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1980s Computers Explanation of terms

The Acorn Atom

Acorn Atom


Acorn Computers Ltd (UK)



Date Launched

March 1980


£140 as a kit
£174 ready assembled
Power supply £10 extra

Microprocessor type

MOSTEK 6502 @ 1 MHz

ROM size

8 kilobytes
Expandable to 16 KB

Standard RAM

2 kilobytes
(Divided up as 1KB for the system and BASIC variables, 0.5KB for the display and 0.5KB for BASIC programs.)

Maximum RAM

12 kilobytes on the main board.
35 KB with extra boards.

Keyboard type

Typewriter style

Supplied language

BASIC (fast-running but integer only) plus assembler.
Additional 4KB floating point BASIC ROM cost £23.

Text resolution

32 x 16

Graphics resolution

Nine different modes with resolutions from 64 x 48 to 256 x 192 pixels.
(All except the lowest resolution mode required extra RAM.)

Colours available

Monochrome (or 4).
The 6847 graphics chip in the Atom actually produced a colour output, but only in the American NTSC format. UK televisions using PAL saw the NTSC signal as monochrome. Hence there are conflicting reports of the number of colours available on the unexpanded Atom.
A module giving RGB colour output was available as an extra.

Example Screenshot

Atom display
Space Invaders on the Atom's monochrome display.


Single channel through internal speaker

Cassette load speed

300 baud

Dimensions (mm)
Weight (grams)

380 x 235 x 57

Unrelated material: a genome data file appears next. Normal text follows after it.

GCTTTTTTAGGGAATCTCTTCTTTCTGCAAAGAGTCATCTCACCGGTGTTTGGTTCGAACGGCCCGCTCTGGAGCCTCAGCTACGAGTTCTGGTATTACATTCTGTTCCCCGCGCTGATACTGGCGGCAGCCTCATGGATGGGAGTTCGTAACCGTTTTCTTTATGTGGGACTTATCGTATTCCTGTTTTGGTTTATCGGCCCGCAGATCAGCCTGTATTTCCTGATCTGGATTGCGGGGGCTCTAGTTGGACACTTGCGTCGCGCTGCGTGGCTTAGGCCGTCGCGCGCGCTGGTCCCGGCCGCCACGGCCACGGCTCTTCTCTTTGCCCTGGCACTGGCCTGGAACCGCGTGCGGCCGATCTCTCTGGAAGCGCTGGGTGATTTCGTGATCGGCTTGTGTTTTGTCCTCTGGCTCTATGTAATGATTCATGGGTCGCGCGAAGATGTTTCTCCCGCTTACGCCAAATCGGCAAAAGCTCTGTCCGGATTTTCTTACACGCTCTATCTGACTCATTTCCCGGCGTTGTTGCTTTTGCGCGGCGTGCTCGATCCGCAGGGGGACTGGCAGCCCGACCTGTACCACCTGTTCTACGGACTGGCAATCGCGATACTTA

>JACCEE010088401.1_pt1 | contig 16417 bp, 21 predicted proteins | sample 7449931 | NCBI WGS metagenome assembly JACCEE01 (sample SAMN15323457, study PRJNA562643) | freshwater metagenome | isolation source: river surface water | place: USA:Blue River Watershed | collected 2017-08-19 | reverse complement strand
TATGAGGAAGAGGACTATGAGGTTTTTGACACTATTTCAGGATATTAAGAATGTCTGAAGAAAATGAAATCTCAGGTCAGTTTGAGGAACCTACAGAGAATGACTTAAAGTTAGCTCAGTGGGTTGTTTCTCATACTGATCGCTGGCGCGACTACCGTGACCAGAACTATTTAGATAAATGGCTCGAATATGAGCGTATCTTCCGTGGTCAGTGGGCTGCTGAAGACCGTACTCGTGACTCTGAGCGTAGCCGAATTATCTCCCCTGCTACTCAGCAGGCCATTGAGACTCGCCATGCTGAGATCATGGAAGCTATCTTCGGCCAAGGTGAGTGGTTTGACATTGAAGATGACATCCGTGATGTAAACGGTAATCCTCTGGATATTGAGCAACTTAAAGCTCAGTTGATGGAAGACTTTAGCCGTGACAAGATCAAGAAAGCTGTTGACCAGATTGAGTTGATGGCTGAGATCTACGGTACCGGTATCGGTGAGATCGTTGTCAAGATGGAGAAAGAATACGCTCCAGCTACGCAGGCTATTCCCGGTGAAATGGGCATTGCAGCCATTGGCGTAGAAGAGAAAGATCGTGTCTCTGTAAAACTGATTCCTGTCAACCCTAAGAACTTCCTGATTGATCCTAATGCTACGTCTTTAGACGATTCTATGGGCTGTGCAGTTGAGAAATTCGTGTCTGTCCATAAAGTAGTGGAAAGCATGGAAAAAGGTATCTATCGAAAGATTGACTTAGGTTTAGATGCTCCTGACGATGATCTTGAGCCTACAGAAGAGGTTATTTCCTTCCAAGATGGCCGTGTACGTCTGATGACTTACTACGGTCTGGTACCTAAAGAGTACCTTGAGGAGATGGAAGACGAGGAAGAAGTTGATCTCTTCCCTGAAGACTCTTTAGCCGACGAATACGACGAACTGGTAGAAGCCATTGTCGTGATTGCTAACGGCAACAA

Not known

Special features

It was possible to add two extra ROM chips (e.g. to give floating point arithmetic) to sockets already on the board.

Good points

Good specification for the price in 1980.
Quite good version of BASIC.

Bad points

The standard 2 KB RAM was too small to use high resolution graphics and extra RAM cost £11.22 per kilobyte.

How successful?

Quite popular for an early computer, about 20,000 were sold.


The Acorn Atom was derived from the company's System 1, launched in April 1979, but with an integrated graphics chip to replace multiple components in the System 1.
The Atom was considerably better than its contemporary the Sinclair ZX80, having a moving key keyboard, high resolution graphics and a better BASIC, for a not too much higher price.
The Atom began the Acorn feature of expandability, continued with the BBC micro.
A slightly modified version of the Atom was also sold as the Busicomputers Prophet.

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